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Industrial Sector

Ras Al Khaimah’s industrial success is one of the factors that has set it apart from other Emirates. Whereas other members of the UAE have drawn upon their oil and […]

Ras Al Khaimah’s industrial success is one of the factors that has set it apart from other Emirates. Whereas other members of the UAE have drawn upon their oil and natural gas reserves for revenues, Ras Al Khaimah has cultivated a strong industrial sector based on manufacturing and export activity in free trade areas. This has given it the diversified economy that some other Emirates are still working to build. All the while, Ras Al Khaimah’s government is continuing to invest in infrastructure improvements, ensuring that the energy and logistical framework supporting its industrial sector is robust and able to handle continuing expansion.

The Emirate has been one of the UAE’s industrial drivers since opening the country’s first cement factory in 1970s, and today manufacturing and free trade zone activities make up 36% of Ras Al Khaimah’s GDP, well above the UAE average. Ras Al Khaimah is home to the UAE’s largest non-oil exporting company, RAK Ceramics, and an economic zone that spans 33 million sqm and is home to more than 13,000 firms.
This success has given the Emirate an economic base that is less susceptible to fluctuations in oil prices. Though global credit ratings agency S&P estimated that Ras Al Khaimah’s economic growth slowed to 1.5% in 2017 due to lower demand in the region, the agency expects it to record stronger economic performance through to 2020. The Emirate’s manufacturing base will continue to strongly contribute to maintaining Ras Al Khaimah’s track record of fiscal surpluses and low debt.
RAK Ceramics has become one of the centerpieces of Ras Al Khaimah’s industrial sector to become a key source of wall and floor tiles, producing 110 million sqm of ceramics each year. Since beginning operations in 1989, the firm has grown to become the world’s fourth-largest ceramics producer as of early 2018, with a market value of almost USD1 billion. More than 70% of RAK Ceramics’ production takes place in its facilities in Ras Al Khaimah, and the goods produced there are exported around the world.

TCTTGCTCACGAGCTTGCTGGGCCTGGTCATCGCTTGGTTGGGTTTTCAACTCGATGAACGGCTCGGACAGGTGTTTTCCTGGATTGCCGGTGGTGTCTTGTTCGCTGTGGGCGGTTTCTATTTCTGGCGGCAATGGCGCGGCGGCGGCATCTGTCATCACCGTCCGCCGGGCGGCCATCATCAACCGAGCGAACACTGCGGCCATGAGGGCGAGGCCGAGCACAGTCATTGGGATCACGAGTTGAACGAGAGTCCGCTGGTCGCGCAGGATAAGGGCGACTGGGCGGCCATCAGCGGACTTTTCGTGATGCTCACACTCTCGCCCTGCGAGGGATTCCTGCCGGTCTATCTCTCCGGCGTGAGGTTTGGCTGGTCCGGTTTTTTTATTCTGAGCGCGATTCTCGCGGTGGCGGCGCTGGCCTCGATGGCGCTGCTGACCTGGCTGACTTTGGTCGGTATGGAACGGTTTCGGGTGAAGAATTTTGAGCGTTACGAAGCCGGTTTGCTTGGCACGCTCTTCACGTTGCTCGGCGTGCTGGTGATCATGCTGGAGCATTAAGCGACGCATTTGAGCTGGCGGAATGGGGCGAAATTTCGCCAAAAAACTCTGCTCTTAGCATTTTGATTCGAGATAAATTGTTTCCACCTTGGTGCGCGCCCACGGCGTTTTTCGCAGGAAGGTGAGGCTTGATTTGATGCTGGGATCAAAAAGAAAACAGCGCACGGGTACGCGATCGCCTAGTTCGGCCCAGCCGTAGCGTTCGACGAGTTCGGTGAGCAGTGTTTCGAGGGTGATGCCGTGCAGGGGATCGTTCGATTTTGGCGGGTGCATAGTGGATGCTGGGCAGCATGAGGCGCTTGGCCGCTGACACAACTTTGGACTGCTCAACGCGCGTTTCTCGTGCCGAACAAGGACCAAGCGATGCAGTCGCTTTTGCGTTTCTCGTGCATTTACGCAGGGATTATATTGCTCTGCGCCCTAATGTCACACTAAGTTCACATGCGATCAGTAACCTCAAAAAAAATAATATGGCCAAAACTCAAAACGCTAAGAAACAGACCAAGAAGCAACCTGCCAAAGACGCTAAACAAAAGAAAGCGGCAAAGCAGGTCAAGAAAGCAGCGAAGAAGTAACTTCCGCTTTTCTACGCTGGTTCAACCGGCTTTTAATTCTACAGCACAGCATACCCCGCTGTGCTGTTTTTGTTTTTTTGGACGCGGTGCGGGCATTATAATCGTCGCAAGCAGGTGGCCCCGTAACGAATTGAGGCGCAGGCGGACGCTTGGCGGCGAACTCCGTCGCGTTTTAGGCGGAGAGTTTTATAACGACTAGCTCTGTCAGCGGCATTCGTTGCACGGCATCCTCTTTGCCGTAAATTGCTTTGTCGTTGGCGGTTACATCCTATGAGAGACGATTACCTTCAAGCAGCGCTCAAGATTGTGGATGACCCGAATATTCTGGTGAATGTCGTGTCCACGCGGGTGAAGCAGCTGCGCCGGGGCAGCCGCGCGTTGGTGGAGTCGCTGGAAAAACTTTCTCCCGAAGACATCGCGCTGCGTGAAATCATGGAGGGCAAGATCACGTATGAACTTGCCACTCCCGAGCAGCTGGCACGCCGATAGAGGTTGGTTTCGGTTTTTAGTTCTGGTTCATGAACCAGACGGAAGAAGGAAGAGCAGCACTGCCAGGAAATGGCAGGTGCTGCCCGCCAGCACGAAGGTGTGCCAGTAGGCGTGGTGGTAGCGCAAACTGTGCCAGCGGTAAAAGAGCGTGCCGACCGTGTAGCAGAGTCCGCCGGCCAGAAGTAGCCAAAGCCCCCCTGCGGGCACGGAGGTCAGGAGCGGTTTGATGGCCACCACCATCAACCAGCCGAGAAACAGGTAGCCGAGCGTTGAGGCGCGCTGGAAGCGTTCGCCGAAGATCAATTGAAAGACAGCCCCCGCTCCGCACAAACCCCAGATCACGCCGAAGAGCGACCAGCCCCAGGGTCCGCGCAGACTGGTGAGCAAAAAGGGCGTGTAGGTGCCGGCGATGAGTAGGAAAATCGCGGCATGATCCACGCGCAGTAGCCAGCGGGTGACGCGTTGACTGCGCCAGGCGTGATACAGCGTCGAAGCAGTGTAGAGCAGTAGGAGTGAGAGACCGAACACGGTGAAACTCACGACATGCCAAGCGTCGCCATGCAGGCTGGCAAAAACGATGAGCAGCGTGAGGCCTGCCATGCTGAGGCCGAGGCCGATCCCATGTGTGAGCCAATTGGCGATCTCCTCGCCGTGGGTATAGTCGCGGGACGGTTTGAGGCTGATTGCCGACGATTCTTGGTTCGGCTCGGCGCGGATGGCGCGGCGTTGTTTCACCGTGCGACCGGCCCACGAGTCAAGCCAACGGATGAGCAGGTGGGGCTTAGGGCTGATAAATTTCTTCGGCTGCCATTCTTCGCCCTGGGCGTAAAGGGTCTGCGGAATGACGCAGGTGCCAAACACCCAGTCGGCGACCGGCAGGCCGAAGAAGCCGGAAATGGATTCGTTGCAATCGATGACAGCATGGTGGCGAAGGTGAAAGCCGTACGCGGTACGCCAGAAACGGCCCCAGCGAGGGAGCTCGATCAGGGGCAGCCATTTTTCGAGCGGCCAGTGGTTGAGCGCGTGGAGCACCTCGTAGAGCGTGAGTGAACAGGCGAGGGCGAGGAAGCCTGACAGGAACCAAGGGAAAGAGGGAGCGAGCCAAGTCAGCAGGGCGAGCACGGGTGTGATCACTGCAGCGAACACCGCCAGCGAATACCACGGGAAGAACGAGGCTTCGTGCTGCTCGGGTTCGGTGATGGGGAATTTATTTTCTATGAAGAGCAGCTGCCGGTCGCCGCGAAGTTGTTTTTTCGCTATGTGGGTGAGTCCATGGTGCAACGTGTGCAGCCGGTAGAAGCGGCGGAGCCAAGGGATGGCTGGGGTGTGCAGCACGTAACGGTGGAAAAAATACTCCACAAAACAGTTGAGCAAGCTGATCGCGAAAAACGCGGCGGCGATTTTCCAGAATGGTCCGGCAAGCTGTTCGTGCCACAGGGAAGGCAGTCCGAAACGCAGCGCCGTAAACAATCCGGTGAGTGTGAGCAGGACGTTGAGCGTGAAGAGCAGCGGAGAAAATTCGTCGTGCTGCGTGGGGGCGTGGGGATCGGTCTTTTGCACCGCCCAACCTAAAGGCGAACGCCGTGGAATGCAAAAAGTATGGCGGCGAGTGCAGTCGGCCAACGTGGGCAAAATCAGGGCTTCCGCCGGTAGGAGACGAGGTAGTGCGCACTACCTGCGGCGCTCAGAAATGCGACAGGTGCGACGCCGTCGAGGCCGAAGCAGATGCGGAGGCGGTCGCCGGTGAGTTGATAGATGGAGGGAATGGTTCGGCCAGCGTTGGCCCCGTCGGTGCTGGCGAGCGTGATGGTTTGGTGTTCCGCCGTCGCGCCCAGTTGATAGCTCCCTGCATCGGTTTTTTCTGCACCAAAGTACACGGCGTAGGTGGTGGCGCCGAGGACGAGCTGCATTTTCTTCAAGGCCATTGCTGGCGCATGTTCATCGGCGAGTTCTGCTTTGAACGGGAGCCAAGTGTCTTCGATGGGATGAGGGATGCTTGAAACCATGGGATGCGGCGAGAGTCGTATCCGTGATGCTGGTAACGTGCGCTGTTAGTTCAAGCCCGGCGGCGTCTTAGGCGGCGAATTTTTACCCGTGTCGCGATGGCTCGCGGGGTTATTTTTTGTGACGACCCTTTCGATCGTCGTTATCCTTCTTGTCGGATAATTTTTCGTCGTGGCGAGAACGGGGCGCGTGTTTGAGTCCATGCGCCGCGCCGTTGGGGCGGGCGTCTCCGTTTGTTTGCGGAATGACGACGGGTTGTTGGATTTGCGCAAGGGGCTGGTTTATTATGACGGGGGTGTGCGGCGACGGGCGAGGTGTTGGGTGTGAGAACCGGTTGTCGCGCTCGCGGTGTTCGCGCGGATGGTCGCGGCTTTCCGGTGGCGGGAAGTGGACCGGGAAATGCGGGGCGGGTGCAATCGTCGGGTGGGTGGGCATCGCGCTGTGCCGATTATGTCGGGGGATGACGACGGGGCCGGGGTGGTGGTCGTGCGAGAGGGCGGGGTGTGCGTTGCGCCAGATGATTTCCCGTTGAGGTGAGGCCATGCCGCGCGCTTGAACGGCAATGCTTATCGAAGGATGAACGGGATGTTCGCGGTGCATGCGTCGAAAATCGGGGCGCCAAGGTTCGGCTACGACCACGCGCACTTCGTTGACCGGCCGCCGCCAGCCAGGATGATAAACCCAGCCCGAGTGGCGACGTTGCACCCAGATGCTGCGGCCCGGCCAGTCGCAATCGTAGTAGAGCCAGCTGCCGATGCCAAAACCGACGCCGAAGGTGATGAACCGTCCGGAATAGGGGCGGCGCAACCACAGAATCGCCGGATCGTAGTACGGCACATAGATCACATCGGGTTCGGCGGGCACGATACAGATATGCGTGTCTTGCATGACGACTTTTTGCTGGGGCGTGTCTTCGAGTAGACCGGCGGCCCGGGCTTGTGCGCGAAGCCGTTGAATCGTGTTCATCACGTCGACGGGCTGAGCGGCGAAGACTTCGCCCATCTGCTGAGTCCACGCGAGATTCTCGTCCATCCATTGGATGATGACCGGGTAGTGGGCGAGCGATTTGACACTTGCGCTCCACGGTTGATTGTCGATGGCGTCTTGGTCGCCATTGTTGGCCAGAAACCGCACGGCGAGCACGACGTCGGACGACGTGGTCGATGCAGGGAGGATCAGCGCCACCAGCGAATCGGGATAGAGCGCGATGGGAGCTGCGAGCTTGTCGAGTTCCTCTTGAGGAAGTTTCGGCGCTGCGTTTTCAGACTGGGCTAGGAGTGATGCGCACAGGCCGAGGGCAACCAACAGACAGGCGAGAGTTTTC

The company’s success even in the midst of a weaker regional and global economic environment illustrates how a well-established and diverse manufacturing sector can serve as a stabilizing force for the Ras Al Khaimah economy. RAK Ceramics is far from immune to the effects of lower oil prices and weaker regional demand, but its size and well-established capabilities allowed it to enter new markets in Asia, where demand is stronger. The firm announced in November 2017 that it was planning to expand its output in India from 11 million tons to 18 million, noting that the country offers significant capacity for growth in its infrastructure spending and rapid economic growth.
RAK Ceramics has additional facilities in Bangladesh and Iran, but it has continued to invest heavily in the Ras Al Khaimah facilities that are the foundation of its operation. During the current economic slowdown in the Middle East, the firm invested heavily in technology that increased efficiency and allowed the company to develop new lines that differentiated it from its competitors. In recent years, RAK Ceramics has adopted new digital printing techniques and introduced new high-quality lines that enabled it to make inroads into the European market. Its relationships with the UAE’s construction industry are among its most important, and the firm has provided key components of major projects like the Burj Khalifa and the Burj Al Arab. For the wall and floor elements of Dubai International Airport, for example, RAK Ceramics dedicated an entire production line to the needed tiles. The UAE remains its largest market by volume, and Ras Al Khaimah’s knowledge of the market is essential to its continued success.
India is a major source of FDI to Ras Al Khaimah. The Emirate offers entry into the GCC at a better value than other Emirates in the UAE. Some 3,000 companies in its free zones are Indian. Indian firm Ashok Leyland, the world’s fourth-largest commercial automaker, announced an AED36.5-million expansion of its facility in 2016 in an effort to double bus assembly volumes, and FMCG firm Dabur International, and plastics firm Eurocap, both maintain high-tech manufacturing facilities in the area.
China, too, is expected to become a larger part of the Emirate’s industrial growth. RAKEZ sponsored a free trade summit held in Shanghai in September 2017, and the free zone’s leaders believe that it has the potential to be a key point for Chinese firms looking to export to the Middle East. At present, RAKEZ is home to more than 160 Chinese firms. RAKEZ has also sent delegations to Brazil and the US in its drive to raise awareness of the Emirate’s industrial offerings and established the connections needed to further develop the free zone’s industrial offerings.